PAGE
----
HB 194, “Lottery Scholarship Full & Need Based”; HB 237 “Liquor Tax to Lottery Scholarship Fund”; HB 344, “Lottery Scholarship Full & Need Based”; SB 188 “Disabilities Students Lottery Scholarships”; and SB 192 “Transfer of Lottery Funds”, are other bills currently in the legislature which propose amendments to the Lottery Tuition Scholarship.
Click to read more or track SB 276

SB 103 Transfer of College Credits:
Designed to assist college students, particularly transfer students, in fulfilling graduation requirements, this bill sponsored by Sen. Gaye Kernan, R-Hobbs, would amend the Post-Secondary Education Articulation Act.
In addition to changing the definition of “articulation of credits” to “a transfer of courses to fulfill graduation requirements”, the bill removes the requirement that the general education core have at least 35 credit hours.
Under the proposed amendment, the Higher Education Department would be required to develop a statewide general education core curriculum of not less than 15-24 credit hours for an associate degree or 30 hours for a bachelor’s degree including lower-division courses that provide a liberal education. All courses included in the general education core would be required to be transferable and to fulfill general education requirements wherever they are transferred.
Click to read more or track SB 103

SB 197 Loan Repayment for Certain Students:
This Act, proposed by Sen. Pete Campos, D-Las Vegas, repeals portions of an existing program, revising it to broaden its applicability and allow greater discretion to the Higher Education Department regarding student need and qualification. It has cleared the Senate Education Committee and is now under review by the Senate Finance Committee.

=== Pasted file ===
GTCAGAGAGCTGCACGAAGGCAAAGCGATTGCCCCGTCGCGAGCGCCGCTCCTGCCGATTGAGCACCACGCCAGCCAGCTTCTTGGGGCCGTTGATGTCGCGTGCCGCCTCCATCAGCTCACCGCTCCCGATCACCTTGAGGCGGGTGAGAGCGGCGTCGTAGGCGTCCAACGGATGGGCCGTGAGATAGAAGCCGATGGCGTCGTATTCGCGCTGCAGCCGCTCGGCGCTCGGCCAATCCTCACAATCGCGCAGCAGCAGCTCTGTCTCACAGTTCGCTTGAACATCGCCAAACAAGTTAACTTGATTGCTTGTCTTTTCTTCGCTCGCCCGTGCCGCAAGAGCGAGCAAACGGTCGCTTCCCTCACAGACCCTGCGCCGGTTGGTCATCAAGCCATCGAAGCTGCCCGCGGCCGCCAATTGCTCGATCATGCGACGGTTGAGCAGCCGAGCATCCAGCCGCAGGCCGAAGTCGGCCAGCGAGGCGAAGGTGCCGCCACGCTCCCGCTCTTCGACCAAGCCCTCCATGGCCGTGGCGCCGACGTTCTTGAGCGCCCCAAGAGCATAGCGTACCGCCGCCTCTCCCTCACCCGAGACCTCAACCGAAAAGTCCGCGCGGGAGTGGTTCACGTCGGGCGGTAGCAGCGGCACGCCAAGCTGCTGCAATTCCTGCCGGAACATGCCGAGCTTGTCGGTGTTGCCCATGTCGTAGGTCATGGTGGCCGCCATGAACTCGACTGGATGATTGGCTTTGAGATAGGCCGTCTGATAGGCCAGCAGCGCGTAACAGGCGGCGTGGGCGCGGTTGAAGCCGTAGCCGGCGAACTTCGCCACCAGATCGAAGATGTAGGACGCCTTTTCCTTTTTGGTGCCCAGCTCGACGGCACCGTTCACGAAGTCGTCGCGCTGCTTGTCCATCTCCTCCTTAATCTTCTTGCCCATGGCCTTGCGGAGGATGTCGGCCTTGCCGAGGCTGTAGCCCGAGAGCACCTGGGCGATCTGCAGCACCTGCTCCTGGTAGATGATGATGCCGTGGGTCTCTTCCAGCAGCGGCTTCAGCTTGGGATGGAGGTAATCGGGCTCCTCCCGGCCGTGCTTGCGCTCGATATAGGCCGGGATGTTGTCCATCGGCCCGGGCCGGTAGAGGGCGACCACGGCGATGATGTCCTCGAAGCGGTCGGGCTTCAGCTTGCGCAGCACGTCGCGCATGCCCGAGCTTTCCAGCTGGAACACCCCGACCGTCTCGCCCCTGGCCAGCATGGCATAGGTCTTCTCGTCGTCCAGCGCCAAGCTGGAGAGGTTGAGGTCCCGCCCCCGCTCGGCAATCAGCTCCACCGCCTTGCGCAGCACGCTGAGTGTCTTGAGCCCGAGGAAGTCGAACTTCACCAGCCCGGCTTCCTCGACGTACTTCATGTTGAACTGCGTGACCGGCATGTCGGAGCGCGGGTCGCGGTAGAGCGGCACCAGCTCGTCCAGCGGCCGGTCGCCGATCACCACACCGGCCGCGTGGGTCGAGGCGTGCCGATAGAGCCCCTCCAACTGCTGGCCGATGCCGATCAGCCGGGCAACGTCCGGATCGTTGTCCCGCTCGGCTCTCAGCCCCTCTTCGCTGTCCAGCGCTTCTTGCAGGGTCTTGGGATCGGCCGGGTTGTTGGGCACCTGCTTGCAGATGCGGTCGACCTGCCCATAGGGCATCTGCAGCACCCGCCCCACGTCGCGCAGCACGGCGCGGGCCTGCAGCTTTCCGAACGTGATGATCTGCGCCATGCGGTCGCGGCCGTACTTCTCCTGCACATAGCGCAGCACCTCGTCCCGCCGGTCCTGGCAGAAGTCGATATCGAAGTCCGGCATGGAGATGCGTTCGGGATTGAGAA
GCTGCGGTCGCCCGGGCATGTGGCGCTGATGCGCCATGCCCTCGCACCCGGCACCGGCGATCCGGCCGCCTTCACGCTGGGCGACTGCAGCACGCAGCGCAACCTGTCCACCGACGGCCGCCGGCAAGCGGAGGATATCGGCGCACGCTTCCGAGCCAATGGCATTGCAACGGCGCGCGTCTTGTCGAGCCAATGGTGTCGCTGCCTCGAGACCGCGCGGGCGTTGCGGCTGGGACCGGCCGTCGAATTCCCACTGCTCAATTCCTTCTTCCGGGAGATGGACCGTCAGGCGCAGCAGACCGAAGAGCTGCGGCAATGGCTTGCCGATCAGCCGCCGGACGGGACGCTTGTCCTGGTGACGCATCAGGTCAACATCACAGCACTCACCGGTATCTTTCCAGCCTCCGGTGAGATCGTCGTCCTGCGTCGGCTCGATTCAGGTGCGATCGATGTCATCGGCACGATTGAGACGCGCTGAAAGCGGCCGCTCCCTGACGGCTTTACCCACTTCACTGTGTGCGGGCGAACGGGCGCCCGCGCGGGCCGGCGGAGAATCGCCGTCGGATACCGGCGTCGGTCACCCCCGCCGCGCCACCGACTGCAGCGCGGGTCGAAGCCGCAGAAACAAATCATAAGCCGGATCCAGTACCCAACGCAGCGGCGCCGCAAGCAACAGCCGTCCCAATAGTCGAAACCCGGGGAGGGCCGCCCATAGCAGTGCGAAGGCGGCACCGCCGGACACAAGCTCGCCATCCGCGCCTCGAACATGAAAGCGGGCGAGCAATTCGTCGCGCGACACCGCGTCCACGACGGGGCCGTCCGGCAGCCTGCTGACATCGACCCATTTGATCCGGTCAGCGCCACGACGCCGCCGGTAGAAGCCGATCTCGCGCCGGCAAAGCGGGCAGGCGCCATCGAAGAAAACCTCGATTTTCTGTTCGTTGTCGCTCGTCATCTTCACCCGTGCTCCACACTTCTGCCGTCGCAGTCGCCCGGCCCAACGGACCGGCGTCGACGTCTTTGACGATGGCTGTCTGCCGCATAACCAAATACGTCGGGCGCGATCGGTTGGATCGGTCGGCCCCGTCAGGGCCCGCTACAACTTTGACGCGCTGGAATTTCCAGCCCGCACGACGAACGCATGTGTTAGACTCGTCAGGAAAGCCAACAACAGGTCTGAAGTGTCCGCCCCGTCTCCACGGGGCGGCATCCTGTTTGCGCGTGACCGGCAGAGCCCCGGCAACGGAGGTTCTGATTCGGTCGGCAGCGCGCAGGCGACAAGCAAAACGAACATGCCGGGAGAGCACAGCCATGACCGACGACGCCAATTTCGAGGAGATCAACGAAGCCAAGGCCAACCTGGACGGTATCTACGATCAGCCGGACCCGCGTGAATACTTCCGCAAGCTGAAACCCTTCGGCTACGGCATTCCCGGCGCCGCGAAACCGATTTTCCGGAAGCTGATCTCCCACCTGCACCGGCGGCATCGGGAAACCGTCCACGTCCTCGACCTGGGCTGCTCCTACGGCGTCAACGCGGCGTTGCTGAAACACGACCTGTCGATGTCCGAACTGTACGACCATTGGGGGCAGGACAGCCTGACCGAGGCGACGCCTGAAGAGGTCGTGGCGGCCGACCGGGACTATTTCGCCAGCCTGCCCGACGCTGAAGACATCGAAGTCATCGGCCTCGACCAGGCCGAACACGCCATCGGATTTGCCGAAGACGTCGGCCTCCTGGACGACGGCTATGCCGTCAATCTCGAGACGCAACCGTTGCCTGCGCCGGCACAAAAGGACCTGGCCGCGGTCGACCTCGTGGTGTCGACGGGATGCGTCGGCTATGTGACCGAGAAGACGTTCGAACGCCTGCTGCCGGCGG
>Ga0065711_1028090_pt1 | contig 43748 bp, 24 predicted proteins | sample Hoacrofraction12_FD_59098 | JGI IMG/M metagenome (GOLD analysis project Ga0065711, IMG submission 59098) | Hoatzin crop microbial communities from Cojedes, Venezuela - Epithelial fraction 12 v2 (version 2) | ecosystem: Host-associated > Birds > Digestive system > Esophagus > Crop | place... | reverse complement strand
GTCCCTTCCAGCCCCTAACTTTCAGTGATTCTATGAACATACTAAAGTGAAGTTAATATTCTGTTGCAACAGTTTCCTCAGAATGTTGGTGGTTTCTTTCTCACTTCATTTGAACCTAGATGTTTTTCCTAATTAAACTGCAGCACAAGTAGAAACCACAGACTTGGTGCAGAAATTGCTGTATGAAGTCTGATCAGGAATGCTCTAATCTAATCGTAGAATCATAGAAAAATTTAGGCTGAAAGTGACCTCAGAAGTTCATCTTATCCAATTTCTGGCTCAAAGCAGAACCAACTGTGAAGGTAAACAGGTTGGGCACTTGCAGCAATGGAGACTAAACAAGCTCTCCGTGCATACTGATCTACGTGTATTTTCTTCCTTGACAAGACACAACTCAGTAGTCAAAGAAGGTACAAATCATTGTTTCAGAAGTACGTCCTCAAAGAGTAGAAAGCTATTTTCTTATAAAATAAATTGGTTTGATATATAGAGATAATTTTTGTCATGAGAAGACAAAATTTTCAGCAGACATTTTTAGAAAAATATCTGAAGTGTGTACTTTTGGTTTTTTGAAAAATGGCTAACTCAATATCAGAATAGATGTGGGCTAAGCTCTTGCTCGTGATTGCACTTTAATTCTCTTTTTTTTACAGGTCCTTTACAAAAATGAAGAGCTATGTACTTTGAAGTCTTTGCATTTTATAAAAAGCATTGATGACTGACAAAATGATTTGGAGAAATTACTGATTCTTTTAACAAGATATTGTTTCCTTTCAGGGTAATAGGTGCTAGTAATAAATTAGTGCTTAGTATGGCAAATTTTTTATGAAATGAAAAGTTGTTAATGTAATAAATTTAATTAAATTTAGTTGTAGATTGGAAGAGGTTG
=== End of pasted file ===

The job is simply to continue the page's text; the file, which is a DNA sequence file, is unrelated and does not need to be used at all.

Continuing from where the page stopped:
The original Minority Doctoral Loan for Service program was designed to increase the number of minority or female faculty in specific fields at New Mexico’s public postsecondary institutions. Students who have successfully completed a doctoral degree program at an eligible institution in the fields of engineering, physical or life sciences or mathematics and have been hired to a full-time, tenured position at a New Mexico public postsecondary institution can receive loan repayment assistance from the Higher Education Department.
According to the Higher Education Department, the current program requires students and institutions to make employment commitments prior to a student completing their doctoral degree, which is extremely difficult because most students must complete post-doctoral work in their field before they are qualified for faculty positions. Only five candidates are enrolled in the program for the 2017 funding year.
Click to read more or track SB 197

HB 200 Anti-Hazing Act: